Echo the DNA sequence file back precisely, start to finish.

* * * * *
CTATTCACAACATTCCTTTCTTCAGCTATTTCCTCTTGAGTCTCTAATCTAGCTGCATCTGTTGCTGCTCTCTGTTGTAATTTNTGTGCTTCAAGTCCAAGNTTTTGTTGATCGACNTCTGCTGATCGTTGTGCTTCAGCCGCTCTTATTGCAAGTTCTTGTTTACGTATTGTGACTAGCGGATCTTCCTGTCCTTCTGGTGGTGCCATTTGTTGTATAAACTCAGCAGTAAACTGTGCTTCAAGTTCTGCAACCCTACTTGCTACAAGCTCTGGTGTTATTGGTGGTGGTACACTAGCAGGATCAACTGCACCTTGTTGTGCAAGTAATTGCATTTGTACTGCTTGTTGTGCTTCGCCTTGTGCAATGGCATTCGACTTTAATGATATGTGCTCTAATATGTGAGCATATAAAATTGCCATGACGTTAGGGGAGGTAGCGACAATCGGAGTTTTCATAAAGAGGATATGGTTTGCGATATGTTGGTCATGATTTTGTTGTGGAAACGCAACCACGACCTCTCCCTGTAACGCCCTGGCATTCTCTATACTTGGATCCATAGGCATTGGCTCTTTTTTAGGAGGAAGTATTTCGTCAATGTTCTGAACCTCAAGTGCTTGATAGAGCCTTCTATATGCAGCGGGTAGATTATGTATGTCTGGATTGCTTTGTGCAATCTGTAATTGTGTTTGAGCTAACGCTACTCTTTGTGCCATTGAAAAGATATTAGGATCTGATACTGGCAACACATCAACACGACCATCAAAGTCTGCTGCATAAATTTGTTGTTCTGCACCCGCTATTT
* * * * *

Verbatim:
CTATTCACAACATTCCTTTCTTCAGCTATTTCCTCTTGAGTCTCTAATCTAGCTGCATCTGTTGCTGCTCTCTGTTGTAATTTNTGTGCTTCAAGTCCAAGNTTTTGTTGATCGACNTCTGCTGATCGTTGTGCTTCAGCCGCTCTTATTGCAAGTTCTTGTTTACGTATTGTGACTAGCGGATCTTCCTGTCCTTCTGGTGGTGCCATTTGTTGTATAAACTCAGCAGTAAACTGTGCTTCAAGTTCTGCAACCCTACTTGCTACAAGCTCTGGTGTTATTGGTGGTGGTACACTAGCAGGATCAACTGCACCTTGTTGTGCAAGTAATTGCATTTGTACTGCTTGTTGTGCTTCGCCTTGTGCAATGGCATTCGACTTTAATGATATGTGCTCTAATATGTGAGCATATAAAATTGCCATGACGTTAGGGGAGGTAGCGACAATCGGAGTTTTCATAAAGAGGATATGGTTTGCGATATGTTGGTCATGATTTTGTTGTGGAAACGCAACCACGACCTCTCCCTGTAACGCCCTGGCATTCTCTATACTTGGATCCATAGGCATTGGCTCTTTTTTAGGAGGAAGTATTTCGTCAATGTTCTGAACCTCAAGTGCTTGATAGAGCCTTCTATATGCAGCGGGTAGATTATGTATGTCTGGATTGCTTTGTGCAATCTGTAATTGTGTTTGAGCTAACGCTACTCTTTGTGCCATTGAAAAGATATTAGGATCTGATACTGGCAACACATCAACACGACCATCAAAGTCTGCTGCATAAATTTGTTGTTCTGCACCCGCTATTT